Big Ten Kickoff: Barry Alvarez Verbatim, Part 3

The UW coach addresses media questions during his press conference Wednesday at the Big Ten Kickoff Luncheon.

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Questions from assorted media personnel present at event.

 

Barry, with the ACC petitioning for a playoff with 11 schools, I was wondering what your thoughts are about a playoff for the Big Ten? And do you have two different answers—one as a football coach and one as an athletic director with bills to pay?

 

"We discussed this in our last set of meetings. I don't think anyone is in favor, but I'll let the other coaches speak for themselves. I wouldn't be in favor of a playoff game with eleven teams, either as a head coach or as an athletic director."

 

Could you say why?

 

"I think talking to some of the other coaches in leagues that have playoff, I don't think any of them are very excited about playoffs. I think it takes away from the Bowl game—sure it is a big payoff for one game. I think it diminishes some of the season and I think it can be a letdown for a team that has a great season and puts their season on the line for a playoff game. And it seems that the reason, and the only reason, is for a paycheck. I just think there are too many negatives. It tacks on another game for the players and you are diminishing your returns."

 

You have the defending national champion in the conference that returns their entire offense, Michigan returns almost everybody, you guys return a lot from a Bowl-winning team, does this look like one of the stronger Big Ten seasons?


"If you go down the list of teams, most of the teams have the majority of their players returning. We all sat here a year ago and we had to answer the questions: ‘what is wrong with the league?' ‘Is it a weak league?' We proved that we are a very strong league last year. You look at the fact that most of the teams have a very good nucleus coming back; I think this is going to be a stronger league than it was a year ago, maybe one of the strongest leagues ever. You go back to '98-'99, I think in '99 we had four teams ranked in the top 12. That is pretty tough. We may be able to do that. We are certainly capable—looking at the numbers of the people we have and the talent—certainly there are some teams that are capable of that."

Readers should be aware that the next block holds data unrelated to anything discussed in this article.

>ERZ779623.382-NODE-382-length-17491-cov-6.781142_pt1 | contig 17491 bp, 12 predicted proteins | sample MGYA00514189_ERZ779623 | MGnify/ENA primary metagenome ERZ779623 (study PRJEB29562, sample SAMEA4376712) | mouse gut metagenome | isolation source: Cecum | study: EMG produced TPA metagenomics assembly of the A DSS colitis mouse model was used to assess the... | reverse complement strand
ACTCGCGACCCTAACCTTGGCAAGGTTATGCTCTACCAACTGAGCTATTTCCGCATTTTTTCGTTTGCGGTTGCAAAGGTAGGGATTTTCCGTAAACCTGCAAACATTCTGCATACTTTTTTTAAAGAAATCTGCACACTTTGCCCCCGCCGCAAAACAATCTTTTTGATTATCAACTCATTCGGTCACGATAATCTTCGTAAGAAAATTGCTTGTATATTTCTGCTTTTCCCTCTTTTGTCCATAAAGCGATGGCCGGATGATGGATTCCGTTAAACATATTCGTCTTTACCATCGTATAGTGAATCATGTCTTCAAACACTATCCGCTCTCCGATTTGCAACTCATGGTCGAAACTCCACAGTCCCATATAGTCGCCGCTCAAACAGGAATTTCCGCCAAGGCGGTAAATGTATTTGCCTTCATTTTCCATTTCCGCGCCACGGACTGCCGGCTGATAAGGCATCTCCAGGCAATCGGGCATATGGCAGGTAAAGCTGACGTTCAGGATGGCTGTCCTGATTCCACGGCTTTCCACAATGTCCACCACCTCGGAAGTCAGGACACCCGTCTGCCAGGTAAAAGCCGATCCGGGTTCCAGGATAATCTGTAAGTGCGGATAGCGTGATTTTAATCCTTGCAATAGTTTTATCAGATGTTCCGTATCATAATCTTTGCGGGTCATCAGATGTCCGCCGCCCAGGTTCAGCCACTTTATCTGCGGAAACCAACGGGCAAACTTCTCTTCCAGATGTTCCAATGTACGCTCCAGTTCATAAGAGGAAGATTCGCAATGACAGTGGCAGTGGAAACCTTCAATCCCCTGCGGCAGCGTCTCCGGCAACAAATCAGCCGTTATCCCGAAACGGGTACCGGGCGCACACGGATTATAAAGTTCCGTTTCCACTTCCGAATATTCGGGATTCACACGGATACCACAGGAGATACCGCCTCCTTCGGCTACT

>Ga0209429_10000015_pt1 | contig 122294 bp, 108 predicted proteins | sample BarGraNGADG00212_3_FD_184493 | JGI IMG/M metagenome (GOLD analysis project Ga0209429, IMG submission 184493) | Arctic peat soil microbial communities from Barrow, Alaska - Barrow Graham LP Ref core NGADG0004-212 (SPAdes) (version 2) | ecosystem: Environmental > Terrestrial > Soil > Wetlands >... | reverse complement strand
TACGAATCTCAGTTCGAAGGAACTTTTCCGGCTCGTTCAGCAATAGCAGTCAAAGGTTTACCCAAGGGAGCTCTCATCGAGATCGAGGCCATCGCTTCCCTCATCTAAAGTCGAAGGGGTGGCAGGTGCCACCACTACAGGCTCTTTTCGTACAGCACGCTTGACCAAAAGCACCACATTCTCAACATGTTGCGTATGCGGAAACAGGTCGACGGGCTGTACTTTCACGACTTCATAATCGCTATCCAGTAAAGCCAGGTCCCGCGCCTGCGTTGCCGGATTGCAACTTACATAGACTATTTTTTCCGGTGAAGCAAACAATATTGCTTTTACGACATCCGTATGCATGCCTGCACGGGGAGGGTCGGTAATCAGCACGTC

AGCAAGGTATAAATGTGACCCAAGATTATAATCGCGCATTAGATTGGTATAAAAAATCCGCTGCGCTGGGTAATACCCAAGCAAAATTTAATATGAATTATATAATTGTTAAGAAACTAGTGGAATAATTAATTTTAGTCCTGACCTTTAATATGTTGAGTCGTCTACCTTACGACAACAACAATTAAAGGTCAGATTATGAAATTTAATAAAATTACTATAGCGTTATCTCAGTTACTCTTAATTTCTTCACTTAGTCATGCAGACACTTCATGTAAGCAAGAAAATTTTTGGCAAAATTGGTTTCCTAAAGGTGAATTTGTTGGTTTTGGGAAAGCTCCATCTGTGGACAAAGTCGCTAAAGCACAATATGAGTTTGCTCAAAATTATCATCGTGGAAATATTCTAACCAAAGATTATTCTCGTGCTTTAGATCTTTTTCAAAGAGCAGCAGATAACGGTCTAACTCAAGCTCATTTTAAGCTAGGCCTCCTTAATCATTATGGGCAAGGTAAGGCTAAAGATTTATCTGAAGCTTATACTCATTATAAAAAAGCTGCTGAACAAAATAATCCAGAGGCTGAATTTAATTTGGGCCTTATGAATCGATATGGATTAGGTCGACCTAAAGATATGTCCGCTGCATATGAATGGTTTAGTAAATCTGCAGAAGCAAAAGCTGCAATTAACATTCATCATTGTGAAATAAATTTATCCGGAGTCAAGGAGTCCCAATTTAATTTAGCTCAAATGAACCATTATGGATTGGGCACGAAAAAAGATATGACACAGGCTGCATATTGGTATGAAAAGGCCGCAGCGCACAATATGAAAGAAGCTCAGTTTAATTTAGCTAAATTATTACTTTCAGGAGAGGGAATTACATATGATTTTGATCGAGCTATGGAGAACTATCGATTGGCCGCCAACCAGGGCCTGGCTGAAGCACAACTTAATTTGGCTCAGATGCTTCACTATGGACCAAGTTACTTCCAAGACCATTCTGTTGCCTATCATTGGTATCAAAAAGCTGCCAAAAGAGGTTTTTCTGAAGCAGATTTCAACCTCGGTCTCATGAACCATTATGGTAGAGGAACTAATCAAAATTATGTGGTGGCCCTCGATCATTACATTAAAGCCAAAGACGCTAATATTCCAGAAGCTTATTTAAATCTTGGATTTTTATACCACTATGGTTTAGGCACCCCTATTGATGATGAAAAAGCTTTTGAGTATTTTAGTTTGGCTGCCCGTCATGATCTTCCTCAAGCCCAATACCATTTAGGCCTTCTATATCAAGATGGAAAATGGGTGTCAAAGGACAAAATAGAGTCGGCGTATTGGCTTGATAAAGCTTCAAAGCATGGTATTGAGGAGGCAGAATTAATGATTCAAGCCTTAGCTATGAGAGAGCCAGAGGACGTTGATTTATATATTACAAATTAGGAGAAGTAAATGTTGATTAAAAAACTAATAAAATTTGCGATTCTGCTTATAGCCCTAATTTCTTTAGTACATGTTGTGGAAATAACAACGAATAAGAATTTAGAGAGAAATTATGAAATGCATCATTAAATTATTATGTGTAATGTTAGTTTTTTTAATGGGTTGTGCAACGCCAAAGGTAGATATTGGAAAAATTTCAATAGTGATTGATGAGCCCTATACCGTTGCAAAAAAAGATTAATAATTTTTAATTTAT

Is it hard to predict sometimes, though, like last year all of a sudden the league is stronger than some people thought?

 

"You may have everyone back, but they are a different team. There is different chemistry, there is different motivation. And as a coach you have to worry about guys getting ahead of themselves and thinking more about the pros, or the next level, rather than that season. Being selfish rather than team oriented. Injuries will play a factor. Teams are so close now, there is such a little difference in all of the teams. So many games come down to the wire—an officials call, a bounce of the ball. There are so many factors involved, just because you have a lot of players coming back doesn't mean you will be better—potentially you will be better. That is the great thing about athletics. That is our job is to try and get the potential out of our teams."

 

Coach, given the off-the-field activities among coaches this year with Mike Price and Rick Neuheisel is the scrutiny much different than when you started at Wisconsin and do you have to watch yourself, be more prepared, when you are off-the-field than you were in the past?

 

"I think the scrutiny obviously is more now, with the internet and media outlets as they are. I think we all are much more cognizant and aware of our off-the-field activities. There is more potential out there for things to happen so we have to be much more aware."


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